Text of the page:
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Watchdog considers opening investigation into children’s social care market

The Competition and Markets Authority says there are “clear indications” the market is not working as well as it should, after calls to investigate from the Chair of the upcoming Independent Review into Children's Social Care in England.

27/01/21

Watchdog considers opening investigation into children’s social care market

The Competitions and Markets Authority (CMA) says it is “actively considering the case” for an investigation into the children’s social care market, responding to a request from the Chair of Independent Review into Children's Social Care in England.

Responding to the request, the watchdog said: “While we need to consider carefully which market studies to undertake, there are clear indications that the children’s social care market is not working as well as it should. We are therefore actively considering the case for future work in this area.”

The CMA is a non-ministerial government department responsible for preventing and reducing anti-competitive activities and strengthening business competition.

Josh MacAlister, Chief Executive of Frontline and soon-to-be Chair of a wide-ranging review of children’s social care in England, wrote to CMA Chief Executive Andrea Coscelli on Monday, saying an investigation by the authority would “provide invaluable evidence to my review”.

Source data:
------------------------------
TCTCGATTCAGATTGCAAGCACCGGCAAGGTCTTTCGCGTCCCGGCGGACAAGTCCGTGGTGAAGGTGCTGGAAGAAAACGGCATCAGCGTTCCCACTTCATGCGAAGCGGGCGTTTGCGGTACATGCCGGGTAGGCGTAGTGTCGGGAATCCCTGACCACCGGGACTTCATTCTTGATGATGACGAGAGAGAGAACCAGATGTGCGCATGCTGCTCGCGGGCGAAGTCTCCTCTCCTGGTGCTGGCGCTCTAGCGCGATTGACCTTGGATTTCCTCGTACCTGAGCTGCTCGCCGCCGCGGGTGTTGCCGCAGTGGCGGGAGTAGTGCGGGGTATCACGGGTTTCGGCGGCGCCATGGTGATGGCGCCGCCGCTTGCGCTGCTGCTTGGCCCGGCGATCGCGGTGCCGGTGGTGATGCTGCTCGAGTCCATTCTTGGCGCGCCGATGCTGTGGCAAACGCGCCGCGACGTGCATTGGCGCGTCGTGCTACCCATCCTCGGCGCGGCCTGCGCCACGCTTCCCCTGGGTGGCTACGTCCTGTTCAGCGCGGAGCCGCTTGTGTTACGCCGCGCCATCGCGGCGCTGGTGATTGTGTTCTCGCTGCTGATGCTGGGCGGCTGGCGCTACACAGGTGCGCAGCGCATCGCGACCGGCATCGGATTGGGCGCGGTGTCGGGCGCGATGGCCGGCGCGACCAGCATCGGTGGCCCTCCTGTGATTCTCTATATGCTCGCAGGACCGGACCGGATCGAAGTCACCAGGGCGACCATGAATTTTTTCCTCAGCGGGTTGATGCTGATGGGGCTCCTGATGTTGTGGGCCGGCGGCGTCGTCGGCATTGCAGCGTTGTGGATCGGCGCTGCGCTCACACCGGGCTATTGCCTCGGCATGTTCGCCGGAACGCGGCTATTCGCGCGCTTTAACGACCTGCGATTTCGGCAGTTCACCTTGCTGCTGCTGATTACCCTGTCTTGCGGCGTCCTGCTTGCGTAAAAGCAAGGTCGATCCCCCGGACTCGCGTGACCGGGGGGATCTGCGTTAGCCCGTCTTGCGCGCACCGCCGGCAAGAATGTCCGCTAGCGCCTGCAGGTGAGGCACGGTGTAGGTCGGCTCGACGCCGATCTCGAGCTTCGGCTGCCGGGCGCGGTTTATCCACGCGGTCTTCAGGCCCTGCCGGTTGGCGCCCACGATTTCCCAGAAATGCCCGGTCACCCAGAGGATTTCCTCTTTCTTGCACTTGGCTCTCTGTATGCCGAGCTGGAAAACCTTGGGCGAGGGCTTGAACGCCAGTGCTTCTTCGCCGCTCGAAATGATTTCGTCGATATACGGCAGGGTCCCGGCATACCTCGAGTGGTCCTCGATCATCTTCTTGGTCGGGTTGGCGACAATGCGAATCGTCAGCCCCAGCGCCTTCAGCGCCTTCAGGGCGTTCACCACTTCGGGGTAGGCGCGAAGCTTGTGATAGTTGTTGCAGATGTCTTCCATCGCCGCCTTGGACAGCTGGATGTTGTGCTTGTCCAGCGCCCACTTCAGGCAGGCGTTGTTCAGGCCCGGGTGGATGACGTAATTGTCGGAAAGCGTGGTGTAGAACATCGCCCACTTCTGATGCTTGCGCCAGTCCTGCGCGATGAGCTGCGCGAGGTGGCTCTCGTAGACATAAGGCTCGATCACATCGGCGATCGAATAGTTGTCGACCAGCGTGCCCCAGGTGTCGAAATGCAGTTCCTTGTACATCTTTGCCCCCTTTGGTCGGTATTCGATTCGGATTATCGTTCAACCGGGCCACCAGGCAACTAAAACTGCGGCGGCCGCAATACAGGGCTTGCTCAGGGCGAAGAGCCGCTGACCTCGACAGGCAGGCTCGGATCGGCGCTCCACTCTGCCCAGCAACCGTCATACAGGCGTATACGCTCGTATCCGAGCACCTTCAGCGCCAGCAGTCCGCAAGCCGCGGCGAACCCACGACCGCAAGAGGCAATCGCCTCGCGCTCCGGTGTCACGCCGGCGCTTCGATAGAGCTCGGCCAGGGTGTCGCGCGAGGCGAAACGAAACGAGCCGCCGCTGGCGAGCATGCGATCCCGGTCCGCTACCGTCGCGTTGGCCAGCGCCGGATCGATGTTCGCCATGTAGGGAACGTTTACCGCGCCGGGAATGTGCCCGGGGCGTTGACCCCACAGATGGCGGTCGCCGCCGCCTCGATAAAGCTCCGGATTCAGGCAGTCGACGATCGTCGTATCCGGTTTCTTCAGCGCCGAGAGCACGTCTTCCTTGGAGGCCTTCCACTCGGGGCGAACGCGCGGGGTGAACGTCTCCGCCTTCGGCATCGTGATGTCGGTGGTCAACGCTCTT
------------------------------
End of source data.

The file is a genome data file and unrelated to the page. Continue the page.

MacAlister said there were concerns around the insufficient supply of homes for children that meet their needs, the high and rising costs of placements, and the role of the private sector in the placement market.

MacAlister’s letter follows other calls in recent years for the CMA to investigate the children’s social care market from both the Children’s Commissioner in November last year, and from the Housing, Communities and Local Government Select Committee in May 2019.

Urging the CMA to investigate in her 2020 report ‘Private provision in children’s social care’, the Children’s Commissioner for England said: “It is imperative that the Government and local authorities understand how competition constrains prices in the sector and, where it doesn’t, what the alternatives are.”

The Housing, Communities and Local Government Select Committee made similar recommendations in its 2019 report on children’s services funding, saying: “There may also be a role for greater regulation of the market to ensure that costs do not rise disproportionally and that there is appropriate competition.”
In the same document, the select committee also recommended the National Audit Office “analyse and compare the cost and value for money of private and in-house children’s residential care provision.”

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